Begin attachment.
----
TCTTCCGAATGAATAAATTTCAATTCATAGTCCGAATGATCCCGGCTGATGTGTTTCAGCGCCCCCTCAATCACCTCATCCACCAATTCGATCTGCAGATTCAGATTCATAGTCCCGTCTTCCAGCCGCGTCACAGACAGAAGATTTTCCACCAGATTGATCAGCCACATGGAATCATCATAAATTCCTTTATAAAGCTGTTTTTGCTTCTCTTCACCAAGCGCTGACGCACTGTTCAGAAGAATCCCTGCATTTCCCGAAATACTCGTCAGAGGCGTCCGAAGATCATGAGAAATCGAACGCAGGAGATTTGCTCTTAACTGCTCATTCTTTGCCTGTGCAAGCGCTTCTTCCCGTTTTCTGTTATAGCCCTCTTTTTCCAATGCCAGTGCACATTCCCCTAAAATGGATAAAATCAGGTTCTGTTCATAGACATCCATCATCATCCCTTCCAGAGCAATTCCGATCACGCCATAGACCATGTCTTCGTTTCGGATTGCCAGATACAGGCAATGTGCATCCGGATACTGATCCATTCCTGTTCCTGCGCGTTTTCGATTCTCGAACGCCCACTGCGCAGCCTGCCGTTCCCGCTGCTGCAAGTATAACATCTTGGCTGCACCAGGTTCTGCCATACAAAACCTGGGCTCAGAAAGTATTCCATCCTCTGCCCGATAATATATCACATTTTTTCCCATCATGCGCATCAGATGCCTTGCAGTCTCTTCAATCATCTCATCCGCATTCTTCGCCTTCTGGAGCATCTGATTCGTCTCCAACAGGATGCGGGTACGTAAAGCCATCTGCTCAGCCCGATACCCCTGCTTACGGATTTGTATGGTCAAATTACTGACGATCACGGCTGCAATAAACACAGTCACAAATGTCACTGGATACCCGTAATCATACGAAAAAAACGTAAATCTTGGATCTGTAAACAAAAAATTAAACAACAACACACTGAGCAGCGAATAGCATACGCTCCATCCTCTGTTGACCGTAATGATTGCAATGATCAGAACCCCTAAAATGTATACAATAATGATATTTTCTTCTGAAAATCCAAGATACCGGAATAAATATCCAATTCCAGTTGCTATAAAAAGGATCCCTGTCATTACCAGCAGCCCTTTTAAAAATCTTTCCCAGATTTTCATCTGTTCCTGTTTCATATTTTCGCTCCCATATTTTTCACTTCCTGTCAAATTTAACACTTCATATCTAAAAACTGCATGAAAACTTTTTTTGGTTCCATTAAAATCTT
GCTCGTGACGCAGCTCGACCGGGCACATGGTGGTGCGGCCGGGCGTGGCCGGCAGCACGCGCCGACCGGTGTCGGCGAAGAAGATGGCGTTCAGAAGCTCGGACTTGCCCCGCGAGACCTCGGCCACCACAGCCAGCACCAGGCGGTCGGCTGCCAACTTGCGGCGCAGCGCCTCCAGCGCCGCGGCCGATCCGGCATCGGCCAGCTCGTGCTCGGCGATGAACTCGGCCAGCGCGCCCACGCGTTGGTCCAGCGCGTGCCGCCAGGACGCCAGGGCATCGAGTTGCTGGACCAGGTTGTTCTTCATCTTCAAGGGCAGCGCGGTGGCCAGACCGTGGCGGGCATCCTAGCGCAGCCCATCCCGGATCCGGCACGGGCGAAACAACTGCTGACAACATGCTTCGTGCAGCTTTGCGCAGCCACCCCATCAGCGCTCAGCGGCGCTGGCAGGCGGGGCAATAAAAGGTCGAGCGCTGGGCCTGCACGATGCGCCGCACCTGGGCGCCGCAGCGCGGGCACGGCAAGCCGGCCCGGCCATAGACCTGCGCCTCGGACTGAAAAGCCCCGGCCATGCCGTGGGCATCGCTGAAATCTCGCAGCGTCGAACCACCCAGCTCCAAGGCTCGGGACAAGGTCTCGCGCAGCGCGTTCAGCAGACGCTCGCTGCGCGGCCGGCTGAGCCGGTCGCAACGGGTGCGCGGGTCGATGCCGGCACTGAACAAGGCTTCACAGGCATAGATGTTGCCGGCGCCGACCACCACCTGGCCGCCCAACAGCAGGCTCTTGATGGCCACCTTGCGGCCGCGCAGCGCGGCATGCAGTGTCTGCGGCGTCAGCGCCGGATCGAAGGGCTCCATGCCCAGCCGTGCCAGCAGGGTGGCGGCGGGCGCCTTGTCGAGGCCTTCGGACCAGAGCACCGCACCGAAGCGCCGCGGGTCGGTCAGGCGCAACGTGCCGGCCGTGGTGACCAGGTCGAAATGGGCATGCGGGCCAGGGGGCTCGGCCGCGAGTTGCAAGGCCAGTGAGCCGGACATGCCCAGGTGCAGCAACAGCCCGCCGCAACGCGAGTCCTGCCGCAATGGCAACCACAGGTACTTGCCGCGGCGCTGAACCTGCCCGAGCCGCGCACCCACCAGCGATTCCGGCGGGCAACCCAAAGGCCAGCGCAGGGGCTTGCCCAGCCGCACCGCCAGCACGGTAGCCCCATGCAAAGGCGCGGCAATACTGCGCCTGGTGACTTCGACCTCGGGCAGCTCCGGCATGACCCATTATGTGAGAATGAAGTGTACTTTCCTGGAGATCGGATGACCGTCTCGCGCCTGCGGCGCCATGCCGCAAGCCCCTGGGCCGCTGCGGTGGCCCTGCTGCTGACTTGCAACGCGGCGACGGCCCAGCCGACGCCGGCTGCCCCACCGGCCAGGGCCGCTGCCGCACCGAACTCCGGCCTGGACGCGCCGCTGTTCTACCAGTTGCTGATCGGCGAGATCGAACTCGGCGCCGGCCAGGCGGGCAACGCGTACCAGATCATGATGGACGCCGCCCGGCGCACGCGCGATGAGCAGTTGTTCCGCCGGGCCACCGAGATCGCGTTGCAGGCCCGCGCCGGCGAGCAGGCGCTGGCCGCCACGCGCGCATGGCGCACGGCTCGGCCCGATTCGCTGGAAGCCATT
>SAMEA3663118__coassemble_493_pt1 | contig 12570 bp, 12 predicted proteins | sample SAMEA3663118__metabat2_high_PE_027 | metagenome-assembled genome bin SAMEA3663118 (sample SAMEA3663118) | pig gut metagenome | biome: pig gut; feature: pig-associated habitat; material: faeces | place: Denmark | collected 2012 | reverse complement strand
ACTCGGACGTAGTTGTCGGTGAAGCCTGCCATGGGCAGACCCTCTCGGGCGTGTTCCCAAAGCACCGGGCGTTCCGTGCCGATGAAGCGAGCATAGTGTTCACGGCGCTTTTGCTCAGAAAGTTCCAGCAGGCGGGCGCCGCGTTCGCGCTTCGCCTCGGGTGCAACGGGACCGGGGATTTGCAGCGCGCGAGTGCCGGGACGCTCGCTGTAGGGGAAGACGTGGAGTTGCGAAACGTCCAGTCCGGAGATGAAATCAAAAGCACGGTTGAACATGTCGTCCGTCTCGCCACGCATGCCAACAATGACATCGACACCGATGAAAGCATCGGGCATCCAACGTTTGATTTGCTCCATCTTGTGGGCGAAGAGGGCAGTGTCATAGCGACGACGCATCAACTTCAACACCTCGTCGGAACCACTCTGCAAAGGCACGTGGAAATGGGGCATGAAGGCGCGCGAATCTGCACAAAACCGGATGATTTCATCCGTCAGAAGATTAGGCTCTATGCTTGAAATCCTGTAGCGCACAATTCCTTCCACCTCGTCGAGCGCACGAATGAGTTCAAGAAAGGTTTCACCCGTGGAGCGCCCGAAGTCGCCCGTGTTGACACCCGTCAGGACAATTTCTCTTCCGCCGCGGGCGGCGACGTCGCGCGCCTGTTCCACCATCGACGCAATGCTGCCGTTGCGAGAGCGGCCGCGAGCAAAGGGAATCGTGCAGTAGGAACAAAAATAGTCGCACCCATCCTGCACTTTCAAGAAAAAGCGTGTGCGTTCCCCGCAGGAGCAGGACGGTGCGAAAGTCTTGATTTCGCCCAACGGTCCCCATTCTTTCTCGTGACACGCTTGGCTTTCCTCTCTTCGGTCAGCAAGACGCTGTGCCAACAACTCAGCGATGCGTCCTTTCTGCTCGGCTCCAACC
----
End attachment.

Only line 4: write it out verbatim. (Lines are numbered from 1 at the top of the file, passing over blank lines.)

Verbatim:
ACTCGGACGTAGTTGTCGGTGAAGCCTGCCATGGGCAGACCCTCTCGGGCGTGTTCCCAAAGCACCGGGCGTTCCGTGCCGATGAAGCGAGCATAGTGTTCACGGCGCTTTTGCTCAGAAAGTTCCAGCAGGCGGGCGCCGCGTTCGCGCTTCGCCTCGGGTGCAACGGGACCGGGGATTTGCAGCGCGCGAGTGCCGGGACGCTCGCTGTAGGGGAAGACGTGGAGTTGCGAAACGTCCAGTCCGGAGATGAAATCAAAAGCACGGTTGAACATGTCGTCCGTCTCGCCACGCATGCCAACAATGACATCGACACCGATGAAAGCATCGGGCATCCAACGTTTGATTTGCTCCATCTTGTGGGCGAAGAGGGCAGTGTCATAGCGACGACGCATCAACTTCAACACCTCGTCGGAACCACTCTGCAAAGGCACGTGGAAATGGGGCATGAAGGCGCGCGAATCTGCACAAAACCGGATGATTTCATCCGTCAGAAGATTAGGCTCTATGCTTGAAATCCTGTAGCGCACAATTCCTTCCACCTCGTCGAGCGCACGAATGAGTTCAAGAAAGGTTTCACCCGTGGAGCGCCCGAAGTCGCCCGTGTTGACACCCGTCAGGACAATTTCTCTTCCGCCGCGGGCGGCGACGTCGCGCGCCTGTTCCACCATCGACGCAATGCTGCCGTTGCGAGAGCGGCCGCGAGCAAAGGGAATCGTGCAGTAGGAACAAAAATAGTCGCACCCATCCTGCACTTTCAAGAAAAAGCGTGTGCGTTCCCCGCAGGAGCAGGACGGTGCGAAAGTCTTGATTTCGCCCAACGGTCCCCATTCTTTCTCGTGACACGCTTGGCTTTCCTCTCTTCGGTCAGCAAGACGCTGTGCCAACAACTCAGCGATGCGTCCTTTCTGCTCGGCTCCAACC